A study of 33,481 diabetic veterans suggests that many of these individuals carry an "extremely heavy burden" of other diseases, which may account for their frequent hospital and outpatient visits within the Veterans Affairs medical system.
Seventy-three percent of the veterans had high blood pressure and 35 percent had a type of heart disease, according to Carol M. Ashton, M.D., MPH, of Baylor College of Medicine and colleagues.
"We also documented a high prevalence of alcohol or drug abuse disorders [29.5 percent] and psychosis [23.3 percent] conditions that make it more difficult for patients to sustain diabetes self-management behaviors," Ashton says.
Over the course of a year, the average patient in the study spent eight days in a hospital and 23 days in outpatient services, which could include medical tests, specialist consultations and general check-ups. Of the nearly 40 percent of those hospitalized one or more times during the year, three-fourths had multiple hospital stays.
The patients also faced a significant possibility of dying within a given year, according to Ashton and colleagues. They calculated that approximately 6 percent, or one in 20, of the patients were at risk of dying.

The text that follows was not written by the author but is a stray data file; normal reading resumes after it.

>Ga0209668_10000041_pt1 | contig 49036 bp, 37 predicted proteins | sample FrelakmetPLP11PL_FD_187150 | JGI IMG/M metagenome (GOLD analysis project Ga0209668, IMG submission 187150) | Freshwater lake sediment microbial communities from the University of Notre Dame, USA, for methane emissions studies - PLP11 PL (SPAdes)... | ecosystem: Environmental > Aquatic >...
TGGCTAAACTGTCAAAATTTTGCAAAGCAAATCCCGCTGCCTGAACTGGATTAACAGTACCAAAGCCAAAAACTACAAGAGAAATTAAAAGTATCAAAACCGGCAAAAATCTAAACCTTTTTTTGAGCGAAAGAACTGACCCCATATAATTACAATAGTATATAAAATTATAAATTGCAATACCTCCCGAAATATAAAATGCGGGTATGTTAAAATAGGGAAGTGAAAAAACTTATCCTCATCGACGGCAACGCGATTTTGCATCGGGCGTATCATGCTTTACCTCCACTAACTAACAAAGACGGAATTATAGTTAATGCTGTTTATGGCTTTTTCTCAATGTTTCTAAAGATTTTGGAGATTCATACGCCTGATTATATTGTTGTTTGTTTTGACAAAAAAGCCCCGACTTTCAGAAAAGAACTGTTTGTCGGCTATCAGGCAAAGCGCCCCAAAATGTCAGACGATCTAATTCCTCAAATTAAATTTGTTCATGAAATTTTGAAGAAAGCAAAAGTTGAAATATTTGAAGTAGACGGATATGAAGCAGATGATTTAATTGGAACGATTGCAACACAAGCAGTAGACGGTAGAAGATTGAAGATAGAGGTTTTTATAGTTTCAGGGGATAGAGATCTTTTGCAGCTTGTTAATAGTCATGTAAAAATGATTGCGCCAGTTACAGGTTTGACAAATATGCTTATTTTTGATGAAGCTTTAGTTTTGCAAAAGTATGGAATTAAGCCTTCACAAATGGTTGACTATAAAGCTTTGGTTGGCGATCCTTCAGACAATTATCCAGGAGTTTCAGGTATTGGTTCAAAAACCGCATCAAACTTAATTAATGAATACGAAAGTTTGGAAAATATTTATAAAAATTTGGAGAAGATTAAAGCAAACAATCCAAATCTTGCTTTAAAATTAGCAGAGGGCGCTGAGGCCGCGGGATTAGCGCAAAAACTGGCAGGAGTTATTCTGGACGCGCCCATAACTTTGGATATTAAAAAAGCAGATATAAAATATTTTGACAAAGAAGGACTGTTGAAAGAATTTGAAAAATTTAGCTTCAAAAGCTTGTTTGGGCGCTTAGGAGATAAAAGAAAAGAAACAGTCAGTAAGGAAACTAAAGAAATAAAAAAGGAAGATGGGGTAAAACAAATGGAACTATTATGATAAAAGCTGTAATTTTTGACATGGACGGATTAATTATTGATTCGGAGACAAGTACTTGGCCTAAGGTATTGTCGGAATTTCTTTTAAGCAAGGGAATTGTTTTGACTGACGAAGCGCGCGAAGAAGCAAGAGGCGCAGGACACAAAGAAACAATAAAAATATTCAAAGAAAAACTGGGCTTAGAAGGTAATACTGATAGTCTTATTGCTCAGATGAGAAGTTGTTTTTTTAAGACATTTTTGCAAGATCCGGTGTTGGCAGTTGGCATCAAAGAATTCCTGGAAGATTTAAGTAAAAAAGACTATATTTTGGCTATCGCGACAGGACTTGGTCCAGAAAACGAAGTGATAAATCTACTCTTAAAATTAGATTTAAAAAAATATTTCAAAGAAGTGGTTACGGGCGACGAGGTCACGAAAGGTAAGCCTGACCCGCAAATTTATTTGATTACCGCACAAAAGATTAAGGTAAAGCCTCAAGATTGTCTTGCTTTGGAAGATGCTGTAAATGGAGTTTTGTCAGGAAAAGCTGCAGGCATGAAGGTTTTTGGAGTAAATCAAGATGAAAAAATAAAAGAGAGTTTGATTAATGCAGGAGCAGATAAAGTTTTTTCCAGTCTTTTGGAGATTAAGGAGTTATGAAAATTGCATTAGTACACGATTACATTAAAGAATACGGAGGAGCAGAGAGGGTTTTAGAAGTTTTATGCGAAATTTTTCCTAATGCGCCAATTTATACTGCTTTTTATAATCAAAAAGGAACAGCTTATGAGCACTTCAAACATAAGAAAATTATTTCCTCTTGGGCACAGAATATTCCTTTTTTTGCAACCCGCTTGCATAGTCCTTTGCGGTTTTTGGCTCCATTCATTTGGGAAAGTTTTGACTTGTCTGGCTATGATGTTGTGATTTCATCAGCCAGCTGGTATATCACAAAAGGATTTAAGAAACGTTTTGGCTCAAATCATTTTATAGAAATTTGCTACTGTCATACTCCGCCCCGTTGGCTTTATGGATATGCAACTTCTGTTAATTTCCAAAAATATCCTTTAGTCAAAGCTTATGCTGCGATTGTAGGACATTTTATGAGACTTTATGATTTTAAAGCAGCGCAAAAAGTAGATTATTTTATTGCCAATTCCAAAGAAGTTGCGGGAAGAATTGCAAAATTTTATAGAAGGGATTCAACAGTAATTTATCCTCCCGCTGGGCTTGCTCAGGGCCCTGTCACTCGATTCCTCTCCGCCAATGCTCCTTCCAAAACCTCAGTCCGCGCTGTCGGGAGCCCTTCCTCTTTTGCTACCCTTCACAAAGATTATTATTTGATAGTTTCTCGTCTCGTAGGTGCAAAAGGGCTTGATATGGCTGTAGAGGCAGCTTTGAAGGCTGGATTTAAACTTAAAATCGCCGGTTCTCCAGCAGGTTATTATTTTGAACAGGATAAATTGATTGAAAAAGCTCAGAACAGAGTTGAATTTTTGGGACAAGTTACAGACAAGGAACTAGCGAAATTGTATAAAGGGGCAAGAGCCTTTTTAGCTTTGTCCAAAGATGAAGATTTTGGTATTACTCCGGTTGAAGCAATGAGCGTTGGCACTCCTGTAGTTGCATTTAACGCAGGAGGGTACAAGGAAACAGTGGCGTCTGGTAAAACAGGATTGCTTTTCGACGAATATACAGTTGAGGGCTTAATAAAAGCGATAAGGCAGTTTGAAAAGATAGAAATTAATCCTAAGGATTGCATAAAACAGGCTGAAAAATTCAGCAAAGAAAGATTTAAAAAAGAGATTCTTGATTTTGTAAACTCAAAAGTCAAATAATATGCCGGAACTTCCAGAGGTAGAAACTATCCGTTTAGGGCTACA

These numbers may paint a more serious picture of hospitalization and health care visits than would be typical among the entire diabetic population, since almost half of the patients were 65 or older and eligible for the study only if they were initially hospitalized for an acute diabetes-related condition. But the findings are comparable to two other similar studies, according to the researchers.
"Payers are concerned with the monetary costs of heavy utilization, but the indirect costs and opportunity costs associated with so many contacts must be an enormous burden on the patient and family," Ashton says.
Diabetes is the seventh-leading cause of death in the United States, and diabetes-related death rates have increased among women and men of all racial and ethnic groups since 1980.